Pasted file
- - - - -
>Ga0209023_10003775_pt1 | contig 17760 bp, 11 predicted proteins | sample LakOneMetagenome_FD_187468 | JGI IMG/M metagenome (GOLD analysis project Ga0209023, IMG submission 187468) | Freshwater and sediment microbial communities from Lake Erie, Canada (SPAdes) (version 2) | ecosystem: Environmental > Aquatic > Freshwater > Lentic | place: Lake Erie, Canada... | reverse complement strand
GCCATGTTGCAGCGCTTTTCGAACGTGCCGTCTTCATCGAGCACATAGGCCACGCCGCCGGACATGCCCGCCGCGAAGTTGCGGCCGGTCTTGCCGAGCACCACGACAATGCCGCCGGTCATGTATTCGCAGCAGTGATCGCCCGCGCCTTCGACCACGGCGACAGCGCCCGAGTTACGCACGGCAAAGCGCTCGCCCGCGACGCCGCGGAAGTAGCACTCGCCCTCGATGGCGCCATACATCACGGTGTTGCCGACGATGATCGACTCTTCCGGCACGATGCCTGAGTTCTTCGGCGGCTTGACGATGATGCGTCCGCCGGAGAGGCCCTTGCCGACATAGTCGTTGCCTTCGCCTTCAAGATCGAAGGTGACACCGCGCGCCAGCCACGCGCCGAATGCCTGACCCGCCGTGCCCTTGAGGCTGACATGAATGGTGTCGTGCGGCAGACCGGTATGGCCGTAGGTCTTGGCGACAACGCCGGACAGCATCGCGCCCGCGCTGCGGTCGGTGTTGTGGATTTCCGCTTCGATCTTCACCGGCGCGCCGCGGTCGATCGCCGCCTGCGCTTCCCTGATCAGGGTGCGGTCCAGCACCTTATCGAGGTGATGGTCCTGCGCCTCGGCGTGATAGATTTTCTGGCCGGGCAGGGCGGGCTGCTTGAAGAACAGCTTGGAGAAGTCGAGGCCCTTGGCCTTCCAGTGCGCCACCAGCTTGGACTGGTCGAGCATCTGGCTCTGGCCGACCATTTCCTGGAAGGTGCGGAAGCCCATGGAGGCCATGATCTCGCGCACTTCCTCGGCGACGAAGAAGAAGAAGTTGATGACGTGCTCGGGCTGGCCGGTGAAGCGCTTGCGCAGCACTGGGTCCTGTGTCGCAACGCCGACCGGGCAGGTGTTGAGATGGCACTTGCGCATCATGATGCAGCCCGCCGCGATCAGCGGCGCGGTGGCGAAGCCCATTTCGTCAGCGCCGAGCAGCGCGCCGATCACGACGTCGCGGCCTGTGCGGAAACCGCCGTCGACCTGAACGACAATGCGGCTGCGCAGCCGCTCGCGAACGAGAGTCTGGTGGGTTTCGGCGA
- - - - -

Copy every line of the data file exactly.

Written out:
>Ga0209023_10003775_pt1 | contig 17760 bp, 11 predicted proteins | sample LakOneMetagenome_FD_187468 | JGI IMG/M metagenome (GOLD analysis project Ga0209023, IMG submission 187468) | Freshwater and sediment microbial communities from Lake Erie, Canada (SPAdes) (version 2) | ecosystem: Environmental > Aquatic > Freshwater > Lentic | place: Lake Erie, Canada... | reverse complement strand
GCCATGTTGCAGCGCTTTTCGAACGTGCCGTCTTCATCGAGCACATAGGCCACGCCGCCGGACATGCCCGCCGCGAAGTTGCGGCCGGTCTTGCCGAGCACCACGACAATGCCGCCGGTCATGTATTCGCAGCAGTGATCGCCCGCGCCTTCGACCACGGCGACAGCGCCCGAGTTACGCACGGCAAAGCGCTCGCCCGCGACGCCGCGGAAGTAGCACTCGCCCTCGATGGCGCCATACATCACGGTGTTGCCGACGATGATCGACTCTTCCGGCACGATGCCTGAGTTCTTCGGCGGCTTGACGATGATGCGTCCGCCGGAGAGGCCCTTGCCGACATAGTCGTTGCCTTCGCCTTCAAGATCGAAGGTGACACCGCGCGCCAGCCACGCGCCGAATGCCTGACCCGCCGTGCCCTTGAGGCTGACATGAATGGTGTCGTGCGGCAGACCGGTATGGCCGTAGGTCTTGGCGACAACGCCGGACAGCATCGCGCCCGCGCTGCGGTCGGTGTTGTGGATTTCCGCTTCGATCTTCACCGGCGCGCCGCGGTCGATCGCCGCCTGCGCTTCCCTGATCAGGGTGCGGTCCAGCACCTTATCGAGGTGATGGTCCTGCGCCTCGGCGTGATAGATTTTCTGGCCGGGCAGGGCGGGCTGCTTGAAGAACAGCTTGGAGAAGTCGAGGCCCTTGGCCTTCCAGTGCGCCACCAGCTTGGACTGGTCGAGCATCTGGCTCTGGCCGACCATTTCCTGGAAGGTGCGGAAGCCCATGGAGGCCATGATCTCGCGCACTTCCTCGGCGACGAAGAAGAAGAAGTTGATGACGTGCTCGGGCTGGCCGGTGAAGCGCTTGCGCAGCACTGGGTCCTGTGTCGCAACGCCGACCGGGCAGGTGTTGAGATGGCACTTGCGCATCATGATGCAGCCCGCCGCGATCAGCGGCGCGGTGGCGAAGCCCATTTCGTCAGCGCCGAGCAGCGCGCCGATCACGACGTCGCGGCCTGTGCGGAAACCGCCGTCGACCTGAACGACAATGCGGCTGCGCAGCCGCTCGCGAACGAGAGTCTGGTGGGTTTCGGCGA